Ideas needed for encoding World Airport Codes and Airlines

Dear HTM Community, I’m hoping that you guys can help me with an experiment for my dissertation. I need ideas on how to encode World Airport Codes so that they have semantic meaning and am asking for your help. I’m thinking that I need to create some type of location relationship for each of the airports so that inferences can be made for the prediction of late flights (common ML problem). The same thing for Airlines. The dataset that I’m encoding can be found here. https://sourceforge.net/projects/moa-datastream/files/Datasets/Classification/airlines.arff.zip/download

There are 17 different airlines and quite a few different WACs (maybe 293?).
I was wondering if I normalize the data into a time data format that I could get the inference I’m looking for… ideas?
Idea 1: Using lat longs for each WAC? I believe there may already exist a Nupic encoder for points?

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What are your data constraints? How many bits do you have to store one value?

There really isn’t any data constraint as there are exactly 293 World Airport Codes in the file (i.e. “LAX”). As far as the number of bits, I suppose we can use as many as we need.

Oh do you mean the constraints for lat/long? The lat/long for “LAX” is 33.9416° N, 118.4085° W, I suppose I could convert this to a x,y coordinate system. Is this what you mean?

In what dimensions do you want to compare airports? An xy position like lat/lon is one. What about altitude? Size of the airport? I’m sure there are a lot of semantics you might want to encode.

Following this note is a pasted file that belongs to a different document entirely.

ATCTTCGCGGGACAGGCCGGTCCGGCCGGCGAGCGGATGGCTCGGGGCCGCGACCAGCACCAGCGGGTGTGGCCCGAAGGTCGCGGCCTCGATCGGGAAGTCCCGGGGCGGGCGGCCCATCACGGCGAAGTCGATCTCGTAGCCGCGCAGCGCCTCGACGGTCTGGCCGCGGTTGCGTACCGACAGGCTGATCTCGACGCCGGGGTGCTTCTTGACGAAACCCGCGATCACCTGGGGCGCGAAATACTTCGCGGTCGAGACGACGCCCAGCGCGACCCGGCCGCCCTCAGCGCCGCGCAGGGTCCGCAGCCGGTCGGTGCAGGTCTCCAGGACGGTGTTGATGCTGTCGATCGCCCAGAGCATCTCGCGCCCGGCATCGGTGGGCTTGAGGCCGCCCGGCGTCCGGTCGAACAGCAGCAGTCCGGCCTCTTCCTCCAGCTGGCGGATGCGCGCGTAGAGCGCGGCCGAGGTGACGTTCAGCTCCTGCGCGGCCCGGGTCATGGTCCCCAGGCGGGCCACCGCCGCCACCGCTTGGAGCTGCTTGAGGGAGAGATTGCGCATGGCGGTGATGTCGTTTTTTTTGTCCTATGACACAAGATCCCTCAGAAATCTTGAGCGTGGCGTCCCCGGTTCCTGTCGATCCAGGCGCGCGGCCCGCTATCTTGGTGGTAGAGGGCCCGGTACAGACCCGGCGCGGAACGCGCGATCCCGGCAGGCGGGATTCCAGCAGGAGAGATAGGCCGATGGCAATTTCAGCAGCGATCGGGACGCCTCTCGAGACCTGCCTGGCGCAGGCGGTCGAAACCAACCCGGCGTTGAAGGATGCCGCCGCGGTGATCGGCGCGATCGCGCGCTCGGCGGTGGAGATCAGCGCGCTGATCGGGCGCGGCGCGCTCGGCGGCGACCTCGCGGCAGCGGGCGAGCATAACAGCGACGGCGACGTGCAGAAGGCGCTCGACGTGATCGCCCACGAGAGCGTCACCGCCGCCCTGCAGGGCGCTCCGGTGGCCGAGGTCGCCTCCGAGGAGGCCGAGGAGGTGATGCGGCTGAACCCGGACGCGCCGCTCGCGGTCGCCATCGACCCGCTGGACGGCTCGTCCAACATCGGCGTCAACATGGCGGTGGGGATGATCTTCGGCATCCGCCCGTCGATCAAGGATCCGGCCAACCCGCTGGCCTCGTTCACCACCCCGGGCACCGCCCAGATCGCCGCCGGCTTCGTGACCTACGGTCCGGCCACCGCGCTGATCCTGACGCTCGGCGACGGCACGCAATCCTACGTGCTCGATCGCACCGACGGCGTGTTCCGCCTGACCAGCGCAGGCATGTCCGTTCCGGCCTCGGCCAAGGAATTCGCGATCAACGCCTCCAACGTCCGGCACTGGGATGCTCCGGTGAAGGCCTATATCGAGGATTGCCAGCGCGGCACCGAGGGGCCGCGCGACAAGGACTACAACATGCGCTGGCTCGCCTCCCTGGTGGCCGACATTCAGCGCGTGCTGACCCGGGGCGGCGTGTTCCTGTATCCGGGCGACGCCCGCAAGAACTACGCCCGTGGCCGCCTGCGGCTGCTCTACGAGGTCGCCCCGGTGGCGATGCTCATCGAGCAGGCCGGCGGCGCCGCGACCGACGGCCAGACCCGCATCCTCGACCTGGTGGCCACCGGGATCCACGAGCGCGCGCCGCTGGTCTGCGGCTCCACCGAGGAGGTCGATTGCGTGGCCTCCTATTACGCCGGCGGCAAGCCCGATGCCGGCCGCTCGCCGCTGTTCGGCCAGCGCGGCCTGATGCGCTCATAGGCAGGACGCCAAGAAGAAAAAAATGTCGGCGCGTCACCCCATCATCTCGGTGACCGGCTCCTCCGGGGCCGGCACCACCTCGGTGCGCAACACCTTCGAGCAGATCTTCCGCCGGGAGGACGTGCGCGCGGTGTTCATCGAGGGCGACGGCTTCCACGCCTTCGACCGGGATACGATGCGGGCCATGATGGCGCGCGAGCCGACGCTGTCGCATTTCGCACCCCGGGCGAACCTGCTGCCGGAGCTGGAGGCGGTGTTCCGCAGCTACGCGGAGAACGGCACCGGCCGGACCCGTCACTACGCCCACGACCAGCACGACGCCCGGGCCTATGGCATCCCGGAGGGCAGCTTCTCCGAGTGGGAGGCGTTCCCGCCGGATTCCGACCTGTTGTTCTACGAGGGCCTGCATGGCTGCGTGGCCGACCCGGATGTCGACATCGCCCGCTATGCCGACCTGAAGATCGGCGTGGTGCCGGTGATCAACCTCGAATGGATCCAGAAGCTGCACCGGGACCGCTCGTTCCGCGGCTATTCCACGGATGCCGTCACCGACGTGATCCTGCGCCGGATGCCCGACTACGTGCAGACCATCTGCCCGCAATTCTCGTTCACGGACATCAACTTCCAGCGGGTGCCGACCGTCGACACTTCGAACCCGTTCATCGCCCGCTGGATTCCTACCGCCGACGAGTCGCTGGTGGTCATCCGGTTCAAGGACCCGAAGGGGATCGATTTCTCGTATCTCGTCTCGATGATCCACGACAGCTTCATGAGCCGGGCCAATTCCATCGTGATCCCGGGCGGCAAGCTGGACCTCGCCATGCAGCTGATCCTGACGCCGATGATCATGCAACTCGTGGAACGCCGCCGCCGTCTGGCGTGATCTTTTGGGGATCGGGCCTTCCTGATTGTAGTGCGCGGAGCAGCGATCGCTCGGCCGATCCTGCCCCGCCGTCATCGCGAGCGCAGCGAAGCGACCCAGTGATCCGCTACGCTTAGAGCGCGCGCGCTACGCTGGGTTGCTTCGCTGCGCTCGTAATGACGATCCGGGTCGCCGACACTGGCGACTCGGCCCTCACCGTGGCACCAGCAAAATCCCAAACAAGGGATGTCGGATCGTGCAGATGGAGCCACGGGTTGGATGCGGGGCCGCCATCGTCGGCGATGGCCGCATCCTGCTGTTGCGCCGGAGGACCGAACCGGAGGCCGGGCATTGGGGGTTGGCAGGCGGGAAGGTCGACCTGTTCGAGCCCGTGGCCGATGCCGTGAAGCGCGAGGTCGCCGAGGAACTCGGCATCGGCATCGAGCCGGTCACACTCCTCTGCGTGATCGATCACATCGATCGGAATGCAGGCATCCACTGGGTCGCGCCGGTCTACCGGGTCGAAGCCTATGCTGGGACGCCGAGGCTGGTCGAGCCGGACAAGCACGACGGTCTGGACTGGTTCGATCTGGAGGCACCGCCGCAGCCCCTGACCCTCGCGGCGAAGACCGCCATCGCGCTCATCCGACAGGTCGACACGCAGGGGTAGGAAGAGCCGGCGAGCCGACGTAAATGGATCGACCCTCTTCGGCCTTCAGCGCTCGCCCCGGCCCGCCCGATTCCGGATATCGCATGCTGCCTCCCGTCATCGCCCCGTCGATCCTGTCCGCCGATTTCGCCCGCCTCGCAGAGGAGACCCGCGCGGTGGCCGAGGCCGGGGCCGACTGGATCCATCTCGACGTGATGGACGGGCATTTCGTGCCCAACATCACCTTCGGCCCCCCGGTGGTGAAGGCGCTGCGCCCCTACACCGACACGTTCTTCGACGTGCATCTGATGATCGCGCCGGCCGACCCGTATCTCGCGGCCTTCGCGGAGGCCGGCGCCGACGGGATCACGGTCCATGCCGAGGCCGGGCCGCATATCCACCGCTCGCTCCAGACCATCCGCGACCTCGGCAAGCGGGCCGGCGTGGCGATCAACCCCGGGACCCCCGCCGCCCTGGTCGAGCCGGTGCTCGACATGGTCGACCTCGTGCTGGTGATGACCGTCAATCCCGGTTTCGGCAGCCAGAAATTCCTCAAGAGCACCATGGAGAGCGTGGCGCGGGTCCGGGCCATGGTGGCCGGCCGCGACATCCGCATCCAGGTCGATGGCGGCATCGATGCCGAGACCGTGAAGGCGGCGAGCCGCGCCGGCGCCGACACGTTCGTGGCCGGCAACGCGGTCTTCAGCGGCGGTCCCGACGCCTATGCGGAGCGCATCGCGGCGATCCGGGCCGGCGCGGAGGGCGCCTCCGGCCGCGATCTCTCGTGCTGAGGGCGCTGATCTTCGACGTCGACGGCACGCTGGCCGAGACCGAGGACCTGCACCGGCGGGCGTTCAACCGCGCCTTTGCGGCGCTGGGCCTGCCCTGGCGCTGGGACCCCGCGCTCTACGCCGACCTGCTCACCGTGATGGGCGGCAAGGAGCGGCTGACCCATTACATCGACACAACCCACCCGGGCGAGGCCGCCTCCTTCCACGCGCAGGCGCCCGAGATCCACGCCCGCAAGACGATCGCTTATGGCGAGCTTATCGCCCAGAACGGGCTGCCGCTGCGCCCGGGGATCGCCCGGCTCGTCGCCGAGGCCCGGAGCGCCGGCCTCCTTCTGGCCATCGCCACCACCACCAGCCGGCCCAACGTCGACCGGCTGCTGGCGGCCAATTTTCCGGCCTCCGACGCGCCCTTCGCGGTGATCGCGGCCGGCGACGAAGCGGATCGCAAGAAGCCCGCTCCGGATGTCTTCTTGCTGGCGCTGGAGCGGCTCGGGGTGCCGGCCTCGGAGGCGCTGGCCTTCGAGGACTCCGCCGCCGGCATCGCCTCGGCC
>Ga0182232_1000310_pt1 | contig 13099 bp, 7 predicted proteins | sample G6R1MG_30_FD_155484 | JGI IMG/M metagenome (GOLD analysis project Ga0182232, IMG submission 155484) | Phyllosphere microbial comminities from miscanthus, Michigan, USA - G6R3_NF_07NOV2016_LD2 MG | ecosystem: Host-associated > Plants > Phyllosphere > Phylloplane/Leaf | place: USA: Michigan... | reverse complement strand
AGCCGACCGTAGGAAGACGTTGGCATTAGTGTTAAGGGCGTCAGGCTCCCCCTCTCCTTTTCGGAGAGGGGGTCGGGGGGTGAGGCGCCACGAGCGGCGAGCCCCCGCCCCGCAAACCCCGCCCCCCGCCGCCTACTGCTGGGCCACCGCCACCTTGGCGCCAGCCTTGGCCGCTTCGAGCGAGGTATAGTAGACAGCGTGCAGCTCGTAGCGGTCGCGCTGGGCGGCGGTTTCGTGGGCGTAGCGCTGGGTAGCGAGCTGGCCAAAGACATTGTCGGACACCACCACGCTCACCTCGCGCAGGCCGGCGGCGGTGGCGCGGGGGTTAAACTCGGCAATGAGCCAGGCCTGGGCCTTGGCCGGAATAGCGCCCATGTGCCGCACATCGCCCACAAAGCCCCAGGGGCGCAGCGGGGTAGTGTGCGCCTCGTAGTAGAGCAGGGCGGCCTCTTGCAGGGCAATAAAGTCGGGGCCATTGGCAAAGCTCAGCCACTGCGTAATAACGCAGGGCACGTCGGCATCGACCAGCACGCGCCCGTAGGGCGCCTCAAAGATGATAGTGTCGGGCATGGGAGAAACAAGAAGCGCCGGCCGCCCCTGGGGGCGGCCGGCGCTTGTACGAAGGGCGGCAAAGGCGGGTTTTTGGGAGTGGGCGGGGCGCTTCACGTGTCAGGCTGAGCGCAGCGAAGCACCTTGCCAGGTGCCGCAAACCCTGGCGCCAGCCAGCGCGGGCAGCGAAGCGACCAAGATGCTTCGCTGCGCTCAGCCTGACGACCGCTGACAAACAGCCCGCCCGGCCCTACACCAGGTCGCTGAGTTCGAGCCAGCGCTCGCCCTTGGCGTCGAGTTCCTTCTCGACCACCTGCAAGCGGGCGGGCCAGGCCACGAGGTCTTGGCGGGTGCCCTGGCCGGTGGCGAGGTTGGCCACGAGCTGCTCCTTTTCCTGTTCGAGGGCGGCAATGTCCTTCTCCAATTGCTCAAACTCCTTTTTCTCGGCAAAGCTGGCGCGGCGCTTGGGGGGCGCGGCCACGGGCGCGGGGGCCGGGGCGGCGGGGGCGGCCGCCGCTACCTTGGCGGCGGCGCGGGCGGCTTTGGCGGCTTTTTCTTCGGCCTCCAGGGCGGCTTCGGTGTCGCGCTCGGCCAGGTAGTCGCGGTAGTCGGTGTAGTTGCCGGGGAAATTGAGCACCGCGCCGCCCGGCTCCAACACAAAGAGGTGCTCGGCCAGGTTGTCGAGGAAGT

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I see. Well, normally I would say yes to x,y coord, altitude and size of the airport, but the other classifiers that I’m comparing against only get the wac code which is only one feature. Do you think it would invalidate the comparison if we encode additional features?

While I have many disagreements with the work of Chomsky there was a bit that he said in an interview that sums up my feeling about predicting late flights:

Chomsky: It became … well, which is understandable, but would, of course, direct people away from the original questions. I have to say, myself, that I was very skeptical about the original work. I thought it was first of all way too optimistic, it was assuming you could achieve things that required real understanding of systems that were barely understood, and you just can’t get to that understanding by throwing a complicated machine at it. If you try to do that you are led to a conception of success, which is self-reinforcing, because you do get success in terms of this conception, but it’s very different from what’s done in the sciences. So for example, take an extreme case, suppose that somebody says he wants to eliminate the physics department and do it the right way. The “right” way is to take endless numbers of videotapes of what’s happening outside the video, and feed them into the biggest and fastest computer, gigabytes of data, and do complex statistical analysis—you know, Bayesian this and that [ Editor’s note : A modern approach to analysis of data which makes heavy use of probability theory.]—and you’ll get some kind of prediction about what’s gonna happen outside the window next. In fact, you get a much better prediction than the physics department will ever give. Well, if success is defined as getting a fair approximation to a mass of chaotic unanalyzed data, then it’s way better to do it this way than to do it the way the physicists do, you know, no thought experiments about frictionless planes and so on and so forth. But you won’t get the kind of understanding that the sciences have always been aimed at—what you’ll get at is an approximation to what’s happening.